June 20, 2010
June 20, 2010
June 23, 2010
15.973.1 - 15.973.9
Preparing and Educating the Arab Qatari Engineer of 2030 Abstract This paper addresses the issue of adapting Engineering Education to a changing situation in Qatar, a small country that is part of the Arab Gulf Cooperation Council. It presents the framework for a national project planned to take place in the State of Qatar during the 2010/11 academic year. Over the past few years, several professional organizations started reviewing the issue of preparing engineers for the future. Examples of these are: "The Engineer of 2020: Visions of Engineering in the New Century", and "Educating the Engineer of 2020: Adapting Engineering Education to the New Century" by the National Academy of Engineering (NAE) in the US, and the "Educating Engineers for the 21st Century" by the Royal Academy of Engineering in the UK. These reports analyzed the changes that are taking place in the engineering profession in order to anticipate how the future will and should look like. Based on that, recommendations for action were given to define the characteristics of the future engineer.
In Qatar, the Qatari government has recently announced the country vision for 2030 (Qatar National Vision 2030, QNV2030). The vision relies on four pillars, namely Human development, economic development, environmental development, and social development. As the economy and development of Qatar relies heavily on oil and gas and as there is an ambitious plan in place to move to a knowledge based economy, it is believed that engineers will need to play a key role in achieving QNV 2030, and that it will be important to take into account some specific characteristics of the Qatari engineering profession, such as the high proportion (60%) of female engineers in the College of Engineering of the only National university in Qatar i.e. Qatar University.
This paper describes the guiding principles in doing the study, developing the methodologies that will be used and ensuring that the expected outcomes are realized.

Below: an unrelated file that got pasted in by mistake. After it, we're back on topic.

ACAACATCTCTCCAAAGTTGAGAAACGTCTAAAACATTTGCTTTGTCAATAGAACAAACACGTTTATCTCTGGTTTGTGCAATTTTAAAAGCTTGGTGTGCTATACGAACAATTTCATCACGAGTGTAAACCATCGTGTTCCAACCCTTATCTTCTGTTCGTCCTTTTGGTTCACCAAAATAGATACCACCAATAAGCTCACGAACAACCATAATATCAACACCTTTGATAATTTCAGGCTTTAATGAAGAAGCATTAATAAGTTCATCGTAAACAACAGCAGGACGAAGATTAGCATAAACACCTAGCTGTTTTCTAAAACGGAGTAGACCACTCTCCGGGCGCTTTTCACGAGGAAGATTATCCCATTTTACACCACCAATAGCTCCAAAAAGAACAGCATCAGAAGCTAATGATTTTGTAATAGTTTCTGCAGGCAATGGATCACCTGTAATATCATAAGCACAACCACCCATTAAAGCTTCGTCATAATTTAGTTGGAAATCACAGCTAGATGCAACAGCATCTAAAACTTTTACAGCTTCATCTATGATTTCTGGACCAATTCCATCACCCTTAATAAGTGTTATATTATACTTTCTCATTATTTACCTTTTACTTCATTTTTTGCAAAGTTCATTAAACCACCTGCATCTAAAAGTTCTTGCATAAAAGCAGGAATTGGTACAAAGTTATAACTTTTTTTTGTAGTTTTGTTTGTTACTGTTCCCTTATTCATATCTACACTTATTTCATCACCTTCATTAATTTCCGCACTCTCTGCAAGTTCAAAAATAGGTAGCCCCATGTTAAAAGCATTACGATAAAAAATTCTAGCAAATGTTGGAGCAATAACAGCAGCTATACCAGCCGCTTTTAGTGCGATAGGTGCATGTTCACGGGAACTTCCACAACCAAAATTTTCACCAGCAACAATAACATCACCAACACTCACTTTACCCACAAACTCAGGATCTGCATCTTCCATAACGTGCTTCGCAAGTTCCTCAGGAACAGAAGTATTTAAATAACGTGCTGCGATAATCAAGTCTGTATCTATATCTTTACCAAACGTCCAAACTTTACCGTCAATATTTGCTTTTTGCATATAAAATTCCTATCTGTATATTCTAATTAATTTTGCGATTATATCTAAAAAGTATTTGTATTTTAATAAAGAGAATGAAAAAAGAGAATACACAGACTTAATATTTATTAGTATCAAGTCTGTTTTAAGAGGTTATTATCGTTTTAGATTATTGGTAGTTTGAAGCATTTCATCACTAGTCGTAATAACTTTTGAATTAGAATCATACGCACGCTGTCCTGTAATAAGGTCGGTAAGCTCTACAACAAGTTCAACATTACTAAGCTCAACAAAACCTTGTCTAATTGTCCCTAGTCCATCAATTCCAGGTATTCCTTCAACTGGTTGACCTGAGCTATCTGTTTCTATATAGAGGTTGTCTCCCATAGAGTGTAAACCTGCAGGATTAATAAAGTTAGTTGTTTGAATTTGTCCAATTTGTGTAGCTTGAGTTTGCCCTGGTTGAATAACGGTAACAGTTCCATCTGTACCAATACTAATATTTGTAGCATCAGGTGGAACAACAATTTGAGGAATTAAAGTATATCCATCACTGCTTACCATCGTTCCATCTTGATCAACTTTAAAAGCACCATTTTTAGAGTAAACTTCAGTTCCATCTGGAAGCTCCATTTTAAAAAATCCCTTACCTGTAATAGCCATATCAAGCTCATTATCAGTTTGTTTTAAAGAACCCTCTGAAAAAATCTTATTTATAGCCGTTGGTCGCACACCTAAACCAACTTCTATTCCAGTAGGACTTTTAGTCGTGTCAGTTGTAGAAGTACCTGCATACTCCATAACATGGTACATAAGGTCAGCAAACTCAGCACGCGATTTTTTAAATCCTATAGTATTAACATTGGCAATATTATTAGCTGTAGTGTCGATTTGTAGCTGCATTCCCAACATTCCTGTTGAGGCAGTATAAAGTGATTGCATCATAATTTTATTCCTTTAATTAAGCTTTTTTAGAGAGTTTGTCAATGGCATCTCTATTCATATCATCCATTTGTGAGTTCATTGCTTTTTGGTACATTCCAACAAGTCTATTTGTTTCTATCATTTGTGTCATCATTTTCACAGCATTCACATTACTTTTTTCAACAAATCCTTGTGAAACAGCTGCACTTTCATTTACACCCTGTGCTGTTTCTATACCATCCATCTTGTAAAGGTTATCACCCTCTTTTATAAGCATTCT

1. Introduction, Perspective and Guiding Principles 1.1 Population Size According to the latest census, the total population of Qatar is 1.58 millions of which Qatari nationals represent only 20%. Considering the male/female ratio of the population we notice that female constitute only 22% of the population which reflects the fact that a large ratio of the population is of labor nature. The two major industries in Qatar that attract this kind of labor are the oil and gas, and the construction industries. But, in an apparent paradox,the ratios within the universities in Qatar, we notice that female students are dominant: about 70% of QU students are females. Even in the College of Engineering, females constitute 60% of the student population. The reason for this female dominance is that many potential male students decide to join the army after high school while others decide to go for vocational training at the Qatar Petroleum training center or at the college of the North Atlantic which offers two and three years diplomas. In addition, many of the male students who are actually interested in Higher Education choose to go overseas, while for cultural and social reasons, female students prefer to stay closer to home. As a result, engineering schools in Qatar are now graduating more female students than male ones. Due to some of the cultural constraints, the question of fitting females in the workplace has
Hasna, M., & Hamouda, A., & Boashash, B. (2010, June), Preparing And Educating The Qatari Engineer Of 2030 Paper presented at 2010 Annual Conference & Exposition, Louisville, Kentucky. 10.18260/1-2--16150
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